ARTHUR F. SPRING, RADM, USN
Arthur Spring '30
Date of birth: December 25, 1908
Date of death: November 15, 1960
From the 1930 Lucky Bag:
From the December 1960 issue of SHIPMATE:
ARTHUR FINN SPRING
ART and Clare SPRING were killed on 15 Nov. 1960 when the amphibian plane in which they were returning to Subic from Manila crashed in the rugged Mariveles Mountains.
If two people ever died in line of duty, it was this dynamic, likeable couple. Ambassador John D. Hickerson, when he learned of the tragedy, said: "The people of the Philip pines have lost two staunch friends; the American government has lost a splendid public servant; and I have lost a valuable colleague." President Carlos P. Garcia of the Republic of the Philippines spoke of Art as "one of the ablest naval officers assigned to this country. He was loved and respected by all."
Art had command of the Naval Base at Subic but he and Clare devoted themselves especially to making Filipinos and Americans know and like each other better. They used their own brand of people-to-people program, employing the special talents which they possessed and none worked harder at the job they assumed. Their success came from the fact that they liked people and this was returned in kind.
Less than two weeks before his death, Art wrote in a letter : "I have been accepting invitations all over the country from northern Luzon to southern Mindanao. There isn't much I can talk about except the Navy, the Communist threat, and the theme of Fil-Am friendship. Thus far, I have been able to escape any bad quotes. I write all my speeches ahead of time and stick pretty close to the prepared text. They seem to receive the talks well; and as I gain experience, I have found I don't have to glance too much at the paper. Sometimes, the people don't realize that I have actually read the speech. I think I made my 71st speech since coming to the Philippines in Iloilo last week. I write them all myself and it is a lot of pressure, but the results are very gratifying."
Art and Clare were returning from just such a task when they met their deaths. Life for two engaging people had been one long "Well Done." They would have asked no more of its end than they face their God together.
The Springs are survived by their son, Arthur T. Spring '57, presently on duty under instruction in nuclear submarines at Windsor, Conn. They had a host of friends in all stations in life, in and out of the service. Art had an enviable service record but he liked best to be known as the first Navy player to make a touchdown against Notre Dame.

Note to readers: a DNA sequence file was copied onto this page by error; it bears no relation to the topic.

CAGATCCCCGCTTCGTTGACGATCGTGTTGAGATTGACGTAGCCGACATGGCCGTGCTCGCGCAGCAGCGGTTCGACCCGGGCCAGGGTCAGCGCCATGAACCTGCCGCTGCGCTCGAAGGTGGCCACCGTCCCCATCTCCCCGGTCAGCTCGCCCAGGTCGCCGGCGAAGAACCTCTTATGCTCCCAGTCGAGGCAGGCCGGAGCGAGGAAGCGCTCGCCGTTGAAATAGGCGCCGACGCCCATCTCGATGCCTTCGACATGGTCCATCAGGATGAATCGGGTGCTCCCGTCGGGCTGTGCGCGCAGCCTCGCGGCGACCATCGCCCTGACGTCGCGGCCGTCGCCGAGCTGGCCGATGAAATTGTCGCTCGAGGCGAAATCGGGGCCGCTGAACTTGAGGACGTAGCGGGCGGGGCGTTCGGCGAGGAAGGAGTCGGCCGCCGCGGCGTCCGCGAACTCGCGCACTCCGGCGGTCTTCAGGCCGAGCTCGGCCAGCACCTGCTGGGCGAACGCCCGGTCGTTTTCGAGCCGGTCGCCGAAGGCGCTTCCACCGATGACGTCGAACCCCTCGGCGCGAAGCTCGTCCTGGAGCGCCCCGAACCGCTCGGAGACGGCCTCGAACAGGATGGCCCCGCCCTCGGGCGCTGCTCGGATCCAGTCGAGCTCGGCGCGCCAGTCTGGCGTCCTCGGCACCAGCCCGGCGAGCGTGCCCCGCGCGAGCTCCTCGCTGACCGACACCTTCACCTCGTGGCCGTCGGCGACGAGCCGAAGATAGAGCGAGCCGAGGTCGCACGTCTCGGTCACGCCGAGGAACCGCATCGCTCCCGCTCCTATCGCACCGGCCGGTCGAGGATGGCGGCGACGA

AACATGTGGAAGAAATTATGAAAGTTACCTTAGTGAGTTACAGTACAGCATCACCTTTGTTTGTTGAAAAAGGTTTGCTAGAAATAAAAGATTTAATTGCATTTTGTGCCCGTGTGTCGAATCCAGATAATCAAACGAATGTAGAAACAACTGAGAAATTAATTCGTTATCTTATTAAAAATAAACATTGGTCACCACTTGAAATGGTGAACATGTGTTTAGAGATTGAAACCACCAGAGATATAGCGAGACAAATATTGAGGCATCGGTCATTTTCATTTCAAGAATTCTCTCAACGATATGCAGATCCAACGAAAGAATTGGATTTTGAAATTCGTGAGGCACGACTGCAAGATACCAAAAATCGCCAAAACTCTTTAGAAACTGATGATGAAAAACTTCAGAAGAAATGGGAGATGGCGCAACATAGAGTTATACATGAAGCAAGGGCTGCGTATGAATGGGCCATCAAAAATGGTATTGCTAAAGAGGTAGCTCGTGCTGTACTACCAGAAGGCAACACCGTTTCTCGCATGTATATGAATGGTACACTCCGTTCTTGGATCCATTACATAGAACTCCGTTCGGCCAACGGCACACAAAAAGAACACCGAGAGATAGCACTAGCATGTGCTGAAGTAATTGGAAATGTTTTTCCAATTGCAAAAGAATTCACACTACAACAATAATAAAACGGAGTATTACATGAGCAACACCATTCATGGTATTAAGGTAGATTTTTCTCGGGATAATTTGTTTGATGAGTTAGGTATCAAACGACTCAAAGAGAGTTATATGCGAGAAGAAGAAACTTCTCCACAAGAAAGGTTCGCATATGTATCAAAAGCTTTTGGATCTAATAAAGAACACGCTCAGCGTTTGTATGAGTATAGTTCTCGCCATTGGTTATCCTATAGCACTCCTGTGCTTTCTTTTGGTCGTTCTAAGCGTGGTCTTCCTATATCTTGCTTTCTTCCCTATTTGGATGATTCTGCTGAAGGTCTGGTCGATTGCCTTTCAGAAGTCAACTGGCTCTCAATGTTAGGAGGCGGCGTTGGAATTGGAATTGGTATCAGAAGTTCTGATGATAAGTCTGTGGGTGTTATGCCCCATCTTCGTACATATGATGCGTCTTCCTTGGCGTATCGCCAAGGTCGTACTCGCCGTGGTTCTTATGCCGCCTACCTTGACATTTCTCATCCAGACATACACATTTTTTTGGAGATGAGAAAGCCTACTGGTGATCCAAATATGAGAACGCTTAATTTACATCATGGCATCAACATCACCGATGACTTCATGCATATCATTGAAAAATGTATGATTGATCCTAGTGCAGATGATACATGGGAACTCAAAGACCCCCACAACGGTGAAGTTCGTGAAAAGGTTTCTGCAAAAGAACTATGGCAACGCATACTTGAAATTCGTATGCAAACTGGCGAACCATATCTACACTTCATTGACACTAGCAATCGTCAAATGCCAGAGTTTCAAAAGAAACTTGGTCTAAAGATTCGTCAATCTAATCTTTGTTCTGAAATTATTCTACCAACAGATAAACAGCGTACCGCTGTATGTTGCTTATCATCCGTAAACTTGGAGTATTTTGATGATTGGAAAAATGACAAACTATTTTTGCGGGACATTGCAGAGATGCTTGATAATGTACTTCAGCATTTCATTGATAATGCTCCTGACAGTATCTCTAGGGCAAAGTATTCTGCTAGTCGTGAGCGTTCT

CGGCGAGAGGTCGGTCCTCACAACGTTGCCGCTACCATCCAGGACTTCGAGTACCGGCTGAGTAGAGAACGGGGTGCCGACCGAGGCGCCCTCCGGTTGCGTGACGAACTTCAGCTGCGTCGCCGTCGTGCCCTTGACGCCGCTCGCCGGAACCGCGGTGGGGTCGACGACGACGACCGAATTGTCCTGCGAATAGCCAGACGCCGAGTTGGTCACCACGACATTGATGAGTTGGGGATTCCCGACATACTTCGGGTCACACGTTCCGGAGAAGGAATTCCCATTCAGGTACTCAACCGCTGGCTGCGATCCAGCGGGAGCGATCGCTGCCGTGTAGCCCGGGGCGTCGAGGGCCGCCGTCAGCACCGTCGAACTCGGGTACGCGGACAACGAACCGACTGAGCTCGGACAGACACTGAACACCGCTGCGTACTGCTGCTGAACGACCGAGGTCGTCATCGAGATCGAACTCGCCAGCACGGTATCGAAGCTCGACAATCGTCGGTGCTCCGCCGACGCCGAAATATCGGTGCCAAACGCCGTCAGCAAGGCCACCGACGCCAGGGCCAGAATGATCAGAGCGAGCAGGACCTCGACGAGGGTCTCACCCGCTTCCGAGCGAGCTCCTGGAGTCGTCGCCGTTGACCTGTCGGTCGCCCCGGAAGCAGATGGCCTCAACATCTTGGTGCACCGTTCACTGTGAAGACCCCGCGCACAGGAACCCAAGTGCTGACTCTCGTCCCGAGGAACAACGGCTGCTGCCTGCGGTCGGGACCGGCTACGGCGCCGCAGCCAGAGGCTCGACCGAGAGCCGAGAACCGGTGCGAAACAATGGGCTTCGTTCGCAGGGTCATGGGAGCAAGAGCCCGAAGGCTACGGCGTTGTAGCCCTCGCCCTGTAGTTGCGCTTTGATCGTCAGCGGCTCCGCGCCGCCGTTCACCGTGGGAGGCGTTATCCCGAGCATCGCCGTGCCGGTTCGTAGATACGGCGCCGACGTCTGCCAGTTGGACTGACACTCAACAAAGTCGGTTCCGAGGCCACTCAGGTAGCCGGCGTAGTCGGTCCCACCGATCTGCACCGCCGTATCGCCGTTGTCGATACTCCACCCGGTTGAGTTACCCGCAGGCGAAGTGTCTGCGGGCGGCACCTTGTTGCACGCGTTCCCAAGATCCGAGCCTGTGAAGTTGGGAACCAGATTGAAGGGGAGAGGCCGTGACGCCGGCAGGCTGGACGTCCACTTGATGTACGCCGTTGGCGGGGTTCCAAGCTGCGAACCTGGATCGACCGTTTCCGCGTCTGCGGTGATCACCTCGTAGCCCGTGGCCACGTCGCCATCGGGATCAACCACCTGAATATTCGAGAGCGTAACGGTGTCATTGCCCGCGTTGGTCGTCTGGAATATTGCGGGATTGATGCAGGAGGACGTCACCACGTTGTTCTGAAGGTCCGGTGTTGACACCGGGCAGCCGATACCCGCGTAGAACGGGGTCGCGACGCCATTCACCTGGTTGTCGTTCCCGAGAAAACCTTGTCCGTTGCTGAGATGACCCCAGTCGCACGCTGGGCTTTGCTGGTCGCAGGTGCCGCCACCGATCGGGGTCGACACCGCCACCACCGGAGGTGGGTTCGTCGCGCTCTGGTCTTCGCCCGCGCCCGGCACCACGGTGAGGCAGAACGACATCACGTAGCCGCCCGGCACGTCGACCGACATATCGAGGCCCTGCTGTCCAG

Also killed was the Admiral's aide Lt. (j.g.) Karl Ziegenhagen, Gary, Indiana; the pilot, LCDR Wade K. Smith, Clinton, Tennessee; the co-pilot, Lt. (j.g.) Kenneth Owles; and airman Cecil G. Johnson, Kansas City, Missouri.
The Springs attended a military dinner-dance at Manila Monday night. They were flying back to Subic Bay. The wreckage of the Albatross was found about 2,700 feet up Mount Mariveles on Bataan Peninsula.
Spring was generally recognized for having promoted friendly relations with Filipinos. He presided at the turnover of the town of Olongapo to the Philippine government. He was given the title of Honorary Mayor of Olongapo, and was recently cited by the governor of central Luzon as the outstanding American of 1960 in the Philippines.
He is buried in Arlington National Cemetery.
From USS Helena:
Among other positions of leadership, Captain SPRING served as Executive Officer aboard the USS MISSOURI and as Commanding Officer of the USS MOUNT KATMAI before promotion to the rank of Captain in July, 1949. He then served under the Joint Chiefs of Staff before assuming command of the USS RENVILLE in 1954. For fourteen months before reporting to his present duty, Captain SPRING served as Chief of Staff for Commander of Training Command, U. S. Pacific Fleet. In October 1956, he assumed command of the HELENA, now Flagship for the United States Seventh Fleet in the Western Pacific.
Captain SPRING is married to the former Clare Murphy of San Francisco, California. They have one son, Arthur Thomas, who is presently beginning his Naval career as an Ensign serving in the Pacific Fleet.
(This short bio copied from the USS Helena CA-75 1957 cruise book.)
LACONIA — Rear Admiral Arthur F. Spring, 52, commander of the U.S. naval base at Subic Bay, his wife and four other persons were killed, Nov. 15, 1960, when their Navy patrol plane crashed into a Philippine mountain and burned,” The Citizen reported, 50 years ago.
Spring was a 1930 graduate of Annapolis, where he starred in football and lacrosse.
“He won the Navy commendation ribbon while a gunnery officer on the cruiser Louisville off Guadalcanal in World War II and later commanded the heavy cruiser Helena. He assumed command at Subic in February 1960, after serving as chief of staff of the 7th fleet.”
Early in his career, he was at Guantanamo Bay in Cuba where he was chief of training command beginning in 1946. Previously he had been executive officer on the USS Missouri.
“While he was in Boston, from 1934 to 1936 at the time that the battleship was under construction at the Charlestown Navy Yard, he and Mrs. Spring came often to Laconia.”
The admiral was the son of longtime Laconia Fire Chief Arthur W. Spring.
The American Legion Post 4 in Olongapo, Philippines is named for him.
Memorial Hall Error
Arthur is not listed with his classmates in Memorial Hall. He was on active duty; in addition to every report confirming this, he is listed in the Register of Commissioned and Warrant Officers of the United States Navy and Marine Corps of 1960.